French anti-doping lab at center of Floyd Landis case breached by hacker

Discussion in 'Professional Cycling' started by azdroptop, Nov 14, 2006.

  1. azdroptop

    azdroptop New Member

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    French anti-doping lab at center of Floyd Landis case breached by hacker



    PARIS (AP) - A hacker stole data from computers at the French anti- doping lab whose test procedures are being challenged by American cyclist Floyd Landis, police said Tuesday.

    The Chatenay-Malabry laboratory, which is accredited by the International Olympic Committee and the World Anti-Doping Agency, analyzed the samples which indicated that Landis had elevated levels of testosterone in his system when he won the Tour de France in July.

    Police are investigating a complaint that computers at the lab were breached by a hacker. The complaint was lodged by French Anti-Doping Agency president Pierre Bordry on Nov. 7.

    The prosecutor's office in the Paris suburb of Nanterre has opened a preliminary inquiry into "intrusion into an information system" and "theft of data."

    The inquiry has been turned over to police specialists.

    Bordry said he wants the French government to help tighten security around the lab.

    "Intruders penetrated the lab's information systems and used material taken inside in order to denigrate the lab," Bordry told France Info radio Tuesday.

    According to sports daily L'Equipe, a hacker accessed data and sent out letters to the IOC and WADA with the aim of discrediting the lab by calling into question its reliability.

    Bordry said letters were also sent to an official at Montreal's anti- doping lab.

    "It's true that there were letters sent as if they were coming from the lab," Bordry said. "To foreign labs such as the one in Montreal, which immediately caught our attention . . . we are talking about manipulation of information."

    L'Equipe said the hacker was posing as an employee of the French lab, and in his letters said the lab was unreliable - with the aim of suggesting mistakes are frequent by piecing together apparent proof of botched tests.

    However, according to L'Equipe, the letters had not been approved by the head of the lab - Jacques de Ceaurriz - and were written in French on non-letter-headed paper by a non-native speaker, and contained basic grammatical errors. In the letters, the lab was spelled "Chatanay-Malabry," rather than "Chatenay-Malabry," L'Equipe said.

    "Professor Ceaurriz is a remarkable analyst," Bordry said. "He is recognized the world over, and I think he should be able to work in the best conditions."

    On Sunday, Landis said in a French television interview that the same lab made crucial errors in his tests.

    "Even the best people make mistakes," Landis said. "I can't say that the lab is always a bad lab, but I can say that in this case it made some mistakes . . . I did not take testosterone."

    Tour de France organizers no longer consider Landis the Tour champion. Landis will contest the test results in hearings before the U.S. Anti- Doping Agency. If found guilty of doping, he would be formally stripped of the title and face a two-year ban.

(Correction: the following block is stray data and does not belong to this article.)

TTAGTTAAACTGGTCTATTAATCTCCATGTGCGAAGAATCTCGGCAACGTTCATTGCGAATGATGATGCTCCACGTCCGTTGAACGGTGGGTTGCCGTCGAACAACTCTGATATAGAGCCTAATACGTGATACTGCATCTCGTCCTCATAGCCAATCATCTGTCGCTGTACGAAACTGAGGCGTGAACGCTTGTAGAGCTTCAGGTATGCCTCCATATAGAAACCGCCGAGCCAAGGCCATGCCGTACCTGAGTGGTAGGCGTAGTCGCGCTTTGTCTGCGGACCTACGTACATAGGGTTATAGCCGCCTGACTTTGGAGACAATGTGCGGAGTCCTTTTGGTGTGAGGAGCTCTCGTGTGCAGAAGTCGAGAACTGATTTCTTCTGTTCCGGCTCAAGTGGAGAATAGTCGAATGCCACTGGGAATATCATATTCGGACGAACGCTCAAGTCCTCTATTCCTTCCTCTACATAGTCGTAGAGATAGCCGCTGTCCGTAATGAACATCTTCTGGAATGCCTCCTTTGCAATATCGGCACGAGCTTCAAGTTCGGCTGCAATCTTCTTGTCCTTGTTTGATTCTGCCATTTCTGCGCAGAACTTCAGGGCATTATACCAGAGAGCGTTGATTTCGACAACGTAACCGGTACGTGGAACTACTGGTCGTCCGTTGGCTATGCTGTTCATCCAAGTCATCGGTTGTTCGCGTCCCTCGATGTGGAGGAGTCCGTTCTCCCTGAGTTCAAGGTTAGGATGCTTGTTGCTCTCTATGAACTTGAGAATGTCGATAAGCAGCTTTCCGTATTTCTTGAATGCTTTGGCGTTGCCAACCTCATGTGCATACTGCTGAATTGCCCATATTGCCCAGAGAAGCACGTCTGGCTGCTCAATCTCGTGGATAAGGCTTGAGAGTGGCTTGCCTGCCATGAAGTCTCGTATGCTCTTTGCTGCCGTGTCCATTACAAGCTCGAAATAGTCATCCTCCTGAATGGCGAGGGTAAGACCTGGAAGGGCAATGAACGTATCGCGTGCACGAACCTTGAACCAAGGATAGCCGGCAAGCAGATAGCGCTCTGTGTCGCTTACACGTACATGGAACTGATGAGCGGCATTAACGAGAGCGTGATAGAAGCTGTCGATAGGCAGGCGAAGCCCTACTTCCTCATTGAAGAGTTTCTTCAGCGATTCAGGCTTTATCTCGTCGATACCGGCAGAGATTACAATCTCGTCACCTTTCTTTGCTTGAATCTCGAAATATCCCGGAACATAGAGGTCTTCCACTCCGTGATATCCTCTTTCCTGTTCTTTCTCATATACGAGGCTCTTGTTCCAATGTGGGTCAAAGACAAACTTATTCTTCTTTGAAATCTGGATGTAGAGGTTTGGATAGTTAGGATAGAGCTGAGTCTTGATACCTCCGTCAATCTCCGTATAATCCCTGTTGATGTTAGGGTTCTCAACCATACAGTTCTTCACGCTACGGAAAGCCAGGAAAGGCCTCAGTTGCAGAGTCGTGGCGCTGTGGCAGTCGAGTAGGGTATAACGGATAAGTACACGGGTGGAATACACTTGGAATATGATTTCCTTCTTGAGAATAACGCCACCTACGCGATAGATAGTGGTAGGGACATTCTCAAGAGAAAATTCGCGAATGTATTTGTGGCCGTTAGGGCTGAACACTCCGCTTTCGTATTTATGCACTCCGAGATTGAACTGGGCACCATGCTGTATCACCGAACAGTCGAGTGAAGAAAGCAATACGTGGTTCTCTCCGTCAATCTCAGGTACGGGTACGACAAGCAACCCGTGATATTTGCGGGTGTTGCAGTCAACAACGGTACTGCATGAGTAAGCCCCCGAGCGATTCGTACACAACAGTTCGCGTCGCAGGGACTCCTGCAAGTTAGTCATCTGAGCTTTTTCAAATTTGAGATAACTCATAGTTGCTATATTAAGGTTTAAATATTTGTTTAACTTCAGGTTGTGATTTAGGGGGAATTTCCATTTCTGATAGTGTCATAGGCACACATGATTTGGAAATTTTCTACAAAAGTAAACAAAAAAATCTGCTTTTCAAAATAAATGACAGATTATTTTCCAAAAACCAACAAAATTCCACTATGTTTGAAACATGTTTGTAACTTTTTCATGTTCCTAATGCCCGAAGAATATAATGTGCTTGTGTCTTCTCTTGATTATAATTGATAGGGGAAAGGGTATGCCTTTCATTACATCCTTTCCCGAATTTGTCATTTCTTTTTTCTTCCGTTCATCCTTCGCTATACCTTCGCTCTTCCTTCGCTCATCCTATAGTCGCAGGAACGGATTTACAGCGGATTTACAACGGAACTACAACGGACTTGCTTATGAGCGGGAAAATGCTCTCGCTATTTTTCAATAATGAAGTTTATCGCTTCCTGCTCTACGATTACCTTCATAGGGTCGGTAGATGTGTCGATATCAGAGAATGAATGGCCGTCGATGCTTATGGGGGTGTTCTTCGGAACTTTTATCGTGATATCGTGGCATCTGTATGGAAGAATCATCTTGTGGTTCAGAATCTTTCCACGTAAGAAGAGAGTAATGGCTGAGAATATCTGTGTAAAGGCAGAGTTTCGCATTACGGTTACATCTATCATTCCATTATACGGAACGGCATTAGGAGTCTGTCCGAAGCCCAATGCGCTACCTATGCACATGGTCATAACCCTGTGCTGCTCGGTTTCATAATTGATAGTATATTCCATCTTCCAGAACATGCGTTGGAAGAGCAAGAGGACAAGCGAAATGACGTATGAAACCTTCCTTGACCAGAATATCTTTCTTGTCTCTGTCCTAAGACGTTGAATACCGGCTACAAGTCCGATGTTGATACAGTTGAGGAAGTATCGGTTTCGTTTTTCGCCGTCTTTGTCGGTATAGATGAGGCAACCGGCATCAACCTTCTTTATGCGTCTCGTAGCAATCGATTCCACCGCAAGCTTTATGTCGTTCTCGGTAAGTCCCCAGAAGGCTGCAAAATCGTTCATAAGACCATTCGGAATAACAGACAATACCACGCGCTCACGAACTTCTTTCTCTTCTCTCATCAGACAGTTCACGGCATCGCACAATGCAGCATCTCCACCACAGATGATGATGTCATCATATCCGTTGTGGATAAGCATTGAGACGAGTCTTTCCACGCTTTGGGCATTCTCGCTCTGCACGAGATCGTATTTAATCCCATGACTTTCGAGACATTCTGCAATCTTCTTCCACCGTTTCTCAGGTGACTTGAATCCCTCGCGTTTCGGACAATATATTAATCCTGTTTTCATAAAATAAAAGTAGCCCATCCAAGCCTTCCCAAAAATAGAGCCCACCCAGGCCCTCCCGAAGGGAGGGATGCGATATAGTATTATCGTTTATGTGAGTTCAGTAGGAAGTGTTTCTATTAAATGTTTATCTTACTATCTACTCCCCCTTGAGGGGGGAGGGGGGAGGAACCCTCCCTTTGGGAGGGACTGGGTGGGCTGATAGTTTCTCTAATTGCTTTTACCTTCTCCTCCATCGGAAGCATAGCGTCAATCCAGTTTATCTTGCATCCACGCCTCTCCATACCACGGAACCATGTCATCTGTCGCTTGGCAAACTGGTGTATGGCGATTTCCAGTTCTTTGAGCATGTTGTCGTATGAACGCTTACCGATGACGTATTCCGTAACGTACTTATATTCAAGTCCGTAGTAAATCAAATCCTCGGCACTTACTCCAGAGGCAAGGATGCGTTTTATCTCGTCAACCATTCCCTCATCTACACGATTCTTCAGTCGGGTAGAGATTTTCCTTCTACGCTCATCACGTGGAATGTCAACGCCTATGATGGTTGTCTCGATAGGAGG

Seven-time Tour champion Lance Armstrong, a former teammate of Landis, has also claimed the French lab is unreliable.

    The lab helped develop testing for the performance enhancer EPO.

    In August 2005, L'Equipe published evidence allegedly showing that six of Armstrong's frozen urine samples from the 1999 Tour came back positive for EPO. Armstrong denied ever using banned drugs, and said he was the victim of a "witch hunt."
     
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  2. acpinto

    acpinto New Member

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    If FL had LA money the hacker wouldn´t make that kind of errors:)
     
  3. JohnO

    JohnO New Member

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    The fact that LNDD's computer sytem, containing vast amounts of confidential and sensitive information, could be penetrated by a high school hacker, should in no way reflect on their competence to handle their other critical duties. I'm sure they approach the rest of their duties with at least the same level of thoroughness and attention to detail that they apply to computer security.

    It's not like they've every failed to follow procedures, or allowed confidential information to leak, in the past. What does it take to become a lab manager in France? A lobotomy?

    All the same, that was pretty dumb, Floyd. You might have actually been able to make a case, until you lowered yourself into the same sewer as your adversaries. Go away. Cycling has enough trouble right now.
     
  4. poulidor

    poulidor New Member

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  5. helmutRoole2

    helmutRoole2 New Member

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    Okay, well... at least your recognize that Landis is an idiot.
     
  6. Bro Deal

    Bro Deal New Member

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    The "hacking" might be as simple as accessing the mail account of a lab employee, downloading his stored e-mail, and sending bogus e-mails to cast doubt on the results of Landis' tests. The next step up would be using administrative an account. I would like to see more detail about the method.

    If Landis had anything to do with it then he is an idiot. In the U.S. you get investigated by the Secret Service for this sort of thing.
     
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